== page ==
"Born with the Dead" is a science fiction novella by Robert Silverberg. It describes a near-future world in which the recently dead can be "rekindled" to a new life, but one in which their personalities and attitudes are radically changed; although they possess their memories from their previous lives, their former concerns no longer appear important to them. The story parallels that of Eurydice and... [click here for more]
During the 1950s, Evelyn E. Smith regularly published science fiction in magazines like Galaxy and Fantastic Universe. These range from post-apocalyptic satires, such as "The Last of the Spode" and "The Hardest Bargain," to "BAXBR/DAXBR," where she explores the dangers of Martian crossword puzzles. She also wrote four science fiction novels, which chiefly... [click here for more]
The "Golden Age of Science Fiction" Megapacks are designed to introduce readers to classic science fiction writers who might otherwise be forgotten. This volume assembles 2 novels and 4 shorter works -- almost 500 pages of classic fiction -- by 3-time Hugo Award-winner Clifford D. Simak.
TIME QUARRY [novel] EMPIRE [novel] THE STREET THAT WASN'T THERE [short story] THE WORLD... [click here for more]
“The Inquisitor,” was written in May, 1956 for William Hamling's IMAGINATION magazine, as Robert Silverberg writes in his lengthly introduction, "a few weeks before my graduation from Columbia, and put my own byline on it, but when Hamling published it in the December, 1956 issue of IMAGINATION it was credited to Randall Garrett, and so it has remained in bibliographies to this day. It’s my work,... [click here for more]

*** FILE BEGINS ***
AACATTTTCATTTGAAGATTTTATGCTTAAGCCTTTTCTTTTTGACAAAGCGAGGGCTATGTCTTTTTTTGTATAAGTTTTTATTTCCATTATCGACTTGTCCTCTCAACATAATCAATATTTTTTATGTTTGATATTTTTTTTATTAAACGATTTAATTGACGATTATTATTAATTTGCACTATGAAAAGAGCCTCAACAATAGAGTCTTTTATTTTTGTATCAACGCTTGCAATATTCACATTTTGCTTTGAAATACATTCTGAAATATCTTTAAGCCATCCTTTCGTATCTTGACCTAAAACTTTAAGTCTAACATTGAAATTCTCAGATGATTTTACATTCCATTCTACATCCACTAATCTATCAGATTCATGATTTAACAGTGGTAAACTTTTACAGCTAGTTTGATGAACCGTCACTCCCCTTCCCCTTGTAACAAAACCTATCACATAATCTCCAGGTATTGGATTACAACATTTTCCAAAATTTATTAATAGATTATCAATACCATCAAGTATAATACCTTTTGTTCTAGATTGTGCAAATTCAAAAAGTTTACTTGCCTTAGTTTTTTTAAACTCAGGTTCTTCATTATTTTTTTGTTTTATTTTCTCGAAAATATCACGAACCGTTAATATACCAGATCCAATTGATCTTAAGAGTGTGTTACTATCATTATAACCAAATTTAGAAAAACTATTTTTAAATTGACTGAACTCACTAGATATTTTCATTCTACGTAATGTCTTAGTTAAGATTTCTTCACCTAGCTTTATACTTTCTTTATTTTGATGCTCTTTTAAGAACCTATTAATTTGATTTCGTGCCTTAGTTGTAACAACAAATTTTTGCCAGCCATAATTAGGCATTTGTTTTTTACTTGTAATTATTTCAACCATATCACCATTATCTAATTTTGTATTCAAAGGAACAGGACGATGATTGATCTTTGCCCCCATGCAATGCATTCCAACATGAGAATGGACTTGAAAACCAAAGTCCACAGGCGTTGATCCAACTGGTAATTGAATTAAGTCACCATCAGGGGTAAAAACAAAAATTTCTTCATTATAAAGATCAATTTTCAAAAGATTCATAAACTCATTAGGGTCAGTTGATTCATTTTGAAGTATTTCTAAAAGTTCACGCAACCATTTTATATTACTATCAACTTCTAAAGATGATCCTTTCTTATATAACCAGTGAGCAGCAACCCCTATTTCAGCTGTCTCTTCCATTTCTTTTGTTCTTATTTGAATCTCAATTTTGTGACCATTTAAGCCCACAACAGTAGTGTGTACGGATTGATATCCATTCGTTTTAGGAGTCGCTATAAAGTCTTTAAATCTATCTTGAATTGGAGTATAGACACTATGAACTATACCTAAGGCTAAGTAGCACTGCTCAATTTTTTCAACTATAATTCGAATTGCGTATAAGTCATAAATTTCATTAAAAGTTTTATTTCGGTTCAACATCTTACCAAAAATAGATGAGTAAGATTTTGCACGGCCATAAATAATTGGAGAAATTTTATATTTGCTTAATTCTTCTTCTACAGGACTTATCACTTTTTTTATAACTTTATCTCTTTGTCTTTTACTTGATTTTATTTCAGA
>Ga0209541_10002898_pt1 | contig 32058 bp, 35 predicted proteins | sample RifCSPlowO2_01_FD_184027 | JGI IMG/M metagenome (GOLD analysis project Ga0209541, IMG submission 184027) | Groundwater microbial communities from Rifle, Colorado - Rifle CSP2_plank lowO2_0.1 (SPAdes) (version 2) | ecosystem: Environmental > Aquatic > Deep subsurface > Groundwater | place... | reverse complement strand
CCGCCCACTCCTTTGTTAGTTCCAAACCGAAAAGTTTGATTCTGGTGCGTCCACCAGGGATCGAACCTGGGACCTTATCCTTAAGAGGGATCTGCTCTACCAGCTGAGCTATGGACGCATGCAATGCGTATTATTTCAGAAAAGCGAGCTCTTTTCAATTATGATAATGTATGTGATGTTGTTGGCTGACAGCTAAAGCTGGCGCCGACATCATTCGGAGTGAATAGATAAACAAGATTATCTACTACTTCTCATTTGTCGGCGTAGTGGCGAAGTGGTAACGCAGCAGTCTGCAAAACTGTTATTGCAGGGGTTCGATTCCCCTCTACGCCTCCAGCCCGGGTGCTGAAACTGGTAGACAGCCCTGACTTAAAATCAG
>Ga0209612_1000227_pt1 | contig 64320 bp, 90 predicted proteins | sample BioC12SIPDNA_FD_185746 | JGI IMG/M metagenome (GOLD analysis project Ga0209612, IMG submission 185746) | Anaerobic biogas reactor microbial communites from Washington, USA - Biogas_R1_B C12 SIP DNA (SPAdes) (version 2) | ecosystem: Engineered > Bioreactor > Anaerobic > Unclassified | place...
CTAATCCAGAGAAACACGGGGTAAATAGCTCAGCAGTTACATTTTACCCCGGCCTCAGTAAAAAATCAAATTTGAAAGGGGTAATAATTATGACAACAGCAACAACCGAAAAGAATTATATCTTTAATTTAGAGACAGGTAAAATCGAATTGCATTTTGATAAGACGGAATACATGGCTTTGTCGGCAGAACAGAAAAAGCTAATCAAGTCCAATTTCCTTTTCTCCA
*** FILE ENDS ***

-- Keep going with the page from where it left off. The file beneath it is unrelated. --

The castaway was a wanted man—but he didn't know how badly he was wanted! A science fiction classic by the author of CITY and MASTODONIA.
Note: This digital edition includes the PDF, EPUB and MOBI (Kindle) versions of the book. ... [click here for more]
VOYAGE BENEATH THE WAVES was published two years prior to Jules Verne's Twenty Thousand Leagues Under the Sea.
Verne, when he became aware of Jules Rengade's serial version, felt obliged to write the magazine editor to set the record straight--HE'D developed the idea independently!
In fact, the influence was very much the other way around: although Rengade had come up with the idea of an imaginary... [click here for more]